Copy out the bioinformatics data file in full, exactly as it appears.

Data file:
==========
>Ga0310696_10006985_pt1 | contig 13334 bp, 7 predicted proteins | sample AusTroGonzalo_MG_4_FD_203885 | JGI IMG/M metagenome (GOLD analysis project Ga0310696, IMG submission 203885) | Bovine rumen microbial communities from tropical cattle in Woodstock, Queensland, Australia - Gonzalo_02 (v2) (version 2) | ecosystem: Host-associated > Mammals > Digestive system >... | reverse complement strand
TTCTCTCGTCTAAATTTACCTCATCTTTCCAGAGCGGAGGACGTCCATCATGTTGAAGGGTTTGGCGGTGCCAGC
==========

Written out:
>Ga0310696_10006985_pt1 | contig 13334 bp, 7 predicted proteins | sample AusTroGonzalo_MG_4_FD_203885 | JGI IMG/M metagenome (GOLD analysis project Ga0310696, IMG submission 203885) | Bovine rumen microbial communities from tropical cattle in Woodstock, Queensland, Australia - Gonzalo_02 (v2) (version 2) | ecosystem: Host-associated > Mammals > Digestive system >... | reverse complement strand
TTCTCTCGTCTAAATTTACCTCATCTTTCCAGAGCGGAGGACGTCCATCATGTTGAAGGGTTTGGCGGTGCCAGC